A further day of jungle exploration.
A dawn start is required for the boat trip back to Puerto Maldonado, giving memorable views of the sunrise over the river. After our flight to Cuzco, there is usually time for an afternoon tour of the city. At 3400m, you may find yourself short of breath on arrival.
A free day in Cuzco. The Inca Capital is among the most attractive cities in South America, with many interesting buildings, museums and sites. To help acclimatise, take an optional walking tour of the Inca capital and the nearby ruins of Sacsayhuaman. Alternatively there is the opportunity for an optional full day tour of the Sacred Valley including the fortresses of Pisac and Ollantaytambo, or, for the more adventurous, there is a chance to try paddleboarding on a lake close to Cuzco, with magnificent views of the Andes.
Today is the start of the Inca Trail trek. Transfer by bus to the trailhead. Hike along the Vilcanota River beneath the impressive snow-capped Nevado Veronica through cactus gardens and fields of corn to the enormous Inca ruins of Llactapata, then continue up a side valley to camp in the hamlet of Huayllabamba. On all departures, the classic Inca Trail can be substituted with the remote and beautiful Moonstone Trek.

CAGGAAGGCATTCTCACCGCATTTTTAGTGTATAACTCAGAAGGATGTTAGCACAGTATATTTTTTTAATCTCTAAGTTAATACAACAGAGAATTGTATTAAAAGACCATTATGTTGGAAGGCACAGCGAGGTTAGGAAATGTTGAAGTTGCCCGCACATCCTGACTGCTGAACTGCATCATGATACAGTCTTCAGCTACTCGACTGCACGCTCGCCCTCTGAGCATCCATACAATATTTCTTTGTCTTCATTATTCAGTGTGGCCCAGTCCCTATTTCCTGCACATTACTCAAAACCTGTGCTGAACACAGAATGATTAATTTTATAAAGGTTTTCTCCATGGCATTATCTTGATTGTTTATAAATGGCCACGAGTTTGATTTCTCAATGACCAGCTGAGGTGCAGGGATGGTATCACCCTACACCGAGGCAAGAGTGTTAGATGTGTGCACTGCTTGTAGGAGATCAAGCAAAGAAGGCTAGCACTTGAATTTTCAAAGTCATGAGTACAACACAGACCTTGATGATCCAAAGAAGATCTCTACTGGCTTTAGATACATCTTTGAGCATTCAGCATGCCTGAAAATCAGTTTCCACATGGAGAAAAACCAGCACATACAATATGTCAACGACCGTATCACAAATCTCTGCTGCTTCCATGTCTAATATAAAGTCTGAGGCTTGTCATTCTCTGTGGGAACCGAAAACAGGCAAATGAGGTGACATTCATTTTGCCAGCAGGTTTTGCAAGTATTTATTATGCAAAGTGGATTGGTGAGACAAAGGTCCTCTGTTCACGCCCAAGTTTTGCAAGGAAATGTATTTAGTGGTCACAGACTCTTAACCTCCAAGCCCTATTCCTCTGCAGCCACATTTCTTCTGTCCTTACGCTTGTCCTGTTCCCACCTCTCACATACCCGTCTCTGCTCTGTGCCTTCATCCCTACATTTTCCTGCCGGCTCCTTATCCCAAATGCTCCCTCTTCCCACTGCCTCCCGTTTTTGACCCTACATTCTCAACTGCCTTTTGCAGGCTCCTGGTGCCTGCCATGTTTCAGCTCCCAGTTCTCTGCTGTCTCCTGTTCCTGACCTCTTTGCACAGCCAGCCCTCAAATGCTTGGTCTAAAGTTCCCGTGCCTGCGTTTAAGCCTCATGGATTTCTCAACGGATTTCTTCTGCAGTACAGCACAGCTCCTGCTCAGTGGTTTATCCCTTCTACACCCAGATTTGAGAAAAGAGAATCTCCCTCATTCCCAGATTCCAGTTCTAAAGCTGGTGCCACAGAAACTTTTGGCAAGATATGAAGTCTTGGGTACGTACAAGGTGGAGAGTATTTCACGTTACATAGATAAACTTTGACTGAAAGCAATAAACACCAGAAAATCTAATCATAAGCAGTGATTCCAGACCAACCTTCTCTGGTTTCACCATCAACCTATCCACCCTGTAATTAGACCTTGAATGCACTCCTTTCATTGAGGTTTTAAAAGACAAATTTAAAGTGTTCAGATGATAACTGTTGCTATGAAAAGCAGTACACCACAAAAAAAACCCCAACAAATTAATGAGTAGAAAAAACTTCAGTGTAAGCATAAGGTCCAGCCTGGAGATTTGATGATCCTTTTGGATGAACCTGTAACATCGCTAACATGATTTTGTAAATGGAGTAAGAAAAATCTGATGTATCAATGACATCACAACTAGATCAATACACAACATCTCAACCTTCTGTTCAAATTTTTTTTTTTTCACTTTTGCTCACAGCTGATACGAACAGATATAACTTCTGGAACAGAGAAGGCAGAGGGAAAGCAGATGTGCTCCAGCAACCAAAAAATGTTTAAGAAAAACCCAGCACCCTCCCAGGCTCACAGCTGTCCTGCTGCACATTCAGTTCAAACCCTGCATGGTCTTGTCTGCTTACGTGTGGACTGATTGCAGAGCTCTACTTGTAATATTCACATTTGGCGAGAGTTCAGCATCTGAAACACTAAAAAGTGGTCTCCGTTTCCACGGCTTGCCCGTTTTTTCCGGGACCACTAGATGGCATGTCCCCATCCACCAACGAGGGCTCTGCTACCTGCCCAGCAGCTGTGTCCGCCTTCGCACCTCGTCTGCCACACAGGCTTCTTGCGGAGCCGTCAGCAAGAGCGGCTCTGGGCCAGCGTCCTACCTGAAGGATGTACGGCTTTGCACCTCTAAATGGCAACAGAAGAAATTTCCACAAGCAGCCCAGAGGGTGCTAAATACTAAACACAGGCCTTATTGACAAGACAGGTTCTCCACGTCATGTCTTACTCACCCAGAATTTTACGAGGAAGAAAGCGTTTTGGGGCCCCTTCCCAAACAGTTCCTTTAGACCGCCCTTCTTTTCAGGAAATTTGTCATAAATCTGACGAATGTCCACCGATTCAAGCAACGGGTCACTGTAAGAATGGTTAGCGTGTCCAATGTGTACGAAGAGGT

This is the longest and most strenuous day, with over a 1000m of ascent. A long climb takes you through an area of cloud forest to the meadows of Llulluchapampa, and then over the Warmihuañusca (Dead Woman) pass, at 4215m the highest point on the trek. After quite a long, steep descent, camp in the scenic valley of the Pacamayo river (3600m).